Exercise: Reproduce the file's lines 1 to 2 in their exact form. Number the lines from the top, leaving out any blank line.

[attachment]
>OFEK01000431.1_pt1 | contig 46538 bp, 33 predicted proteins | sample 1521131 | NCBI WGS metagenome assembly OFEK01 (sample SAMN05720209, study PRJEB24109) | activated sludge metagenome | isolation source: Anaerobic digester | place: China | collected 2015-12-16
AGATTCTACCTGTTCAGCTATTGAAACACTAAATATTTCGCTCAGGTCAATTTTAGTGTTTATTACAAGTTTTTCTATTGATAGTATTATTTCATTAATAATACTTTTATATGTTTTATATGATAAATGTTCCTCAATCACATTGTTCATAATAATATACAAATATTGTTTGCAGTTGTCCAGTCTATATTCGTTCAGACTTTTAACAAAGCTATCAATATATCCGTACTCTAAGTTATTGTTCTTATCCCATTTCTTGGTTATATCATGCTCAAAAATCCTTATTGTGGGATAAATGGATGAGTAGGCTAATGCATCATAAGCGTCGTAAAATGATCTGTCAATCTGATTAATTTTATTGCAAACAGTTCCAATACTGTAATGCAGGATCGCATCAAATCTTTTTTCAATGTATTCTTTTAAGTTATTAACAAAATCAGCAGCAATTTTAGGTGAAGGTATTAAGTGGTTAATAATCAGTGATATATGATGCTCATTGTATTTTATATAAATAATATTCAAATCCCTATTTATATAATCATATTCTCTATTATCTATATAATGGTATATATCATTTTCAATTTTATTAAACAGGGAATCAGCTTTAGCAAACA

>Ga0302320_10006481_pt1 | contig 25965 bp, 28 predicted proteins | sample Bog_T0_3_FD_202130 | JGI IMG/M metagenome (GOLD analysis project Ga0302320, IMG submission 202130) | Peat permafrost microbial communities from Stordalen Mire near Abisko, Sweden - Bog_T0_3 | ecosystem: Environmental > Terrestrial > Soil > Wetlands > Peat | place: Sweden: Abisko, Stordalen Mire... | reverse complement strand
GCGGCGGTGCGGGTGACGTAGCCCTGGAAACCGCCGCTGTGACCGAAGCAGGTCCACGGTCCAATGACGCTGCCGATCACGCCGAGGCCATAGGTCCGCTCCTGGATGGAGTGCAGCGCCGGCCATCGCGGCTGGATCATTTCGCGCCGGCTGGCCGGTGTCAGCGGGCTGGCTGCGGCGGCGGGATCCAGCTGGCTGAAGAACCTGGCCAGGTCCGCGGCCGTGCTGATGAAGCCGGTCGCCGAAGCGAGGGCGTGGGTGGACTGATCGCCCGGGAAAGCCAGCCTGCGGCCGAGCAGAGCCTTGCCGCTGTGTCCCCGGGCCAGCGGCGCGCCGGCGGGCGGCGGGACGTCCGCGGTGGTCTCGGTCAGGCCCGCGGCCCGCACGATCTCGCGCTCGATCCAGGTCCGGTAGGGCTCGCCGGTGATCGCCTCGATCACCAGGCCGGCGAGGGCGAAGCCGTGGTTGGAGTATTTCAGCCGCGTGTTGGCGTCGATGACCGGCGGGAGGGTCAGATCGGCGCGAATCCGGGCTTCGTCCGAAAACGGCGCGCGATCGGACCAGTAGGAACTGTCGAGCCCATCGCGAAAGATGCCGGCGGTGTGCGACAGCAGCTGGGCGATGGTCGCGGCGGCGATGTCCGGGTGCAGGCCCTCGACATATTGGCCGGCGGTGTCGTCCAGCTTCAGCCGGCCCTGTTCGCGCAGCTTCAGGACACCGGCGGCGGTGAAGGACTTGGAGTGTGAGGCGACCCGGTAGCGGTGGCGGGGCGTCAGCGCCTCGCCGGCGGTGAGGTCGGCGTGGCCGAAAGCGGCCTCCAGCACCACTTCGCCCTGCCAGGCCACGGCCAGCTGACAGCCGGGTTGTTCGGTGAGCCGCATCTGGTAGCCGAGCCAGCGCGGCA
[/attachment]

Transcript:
>OFEK01000431.1_pt1 | contig 46538 bp, 33 predicted proteins | sample 1521131 | NCBI WGS metagenome assembly OFEK01 (sample SAMN05720209, study PRJEB24109) | activated sludge metagenome | isolation source: Anaerobic digester | place: China | collected 2015-12-16
AGATTCTACCTGTTCAGCTATTGAAACACTAAATATTTCGCTCAGGTCAATTTTAGTGTTTATTACAAGTTTTTCTATTGATAGTATTATTTCATTAATAATACTTTTATATGTTTTATATGATAAATGTTCCTCAATCACATTGTTCATAATAATATACAAATATTGTTTGCAGTTGTCCAGTCTATATTCGTTCAGACTTTTAACAAAGCTATCAATATATCCGTACTCTAAGTTATTGTTCTTATCCCATTTCTTGGTTATATCATGCTCAAAAATCCTTATTGTGGGATAAATGGATGAGTAGGCTAATGCATCATAAGCGTCGTAAAATGATCTGTCAATCTGATTAATTTTATTGCAAACAGTTCCAATACTGTAATGCAGGATCGCATCAAATCTTTTTTCAATGTATTCTTTTAAGTTATTAACAAAATCAGCAGCAATTTTAGGTGAAGGTATTAAGTGGTTAATAATCAGTGATATATGATGCTCATTGTATTTTATATAAATAATATTCAAATCCCTATTTATATAATCATATTCTCTATTATCTATATAATGGTATATATCATTTTCAATTTTATTAAACAGGGAATCAGCTTTAGCAAACA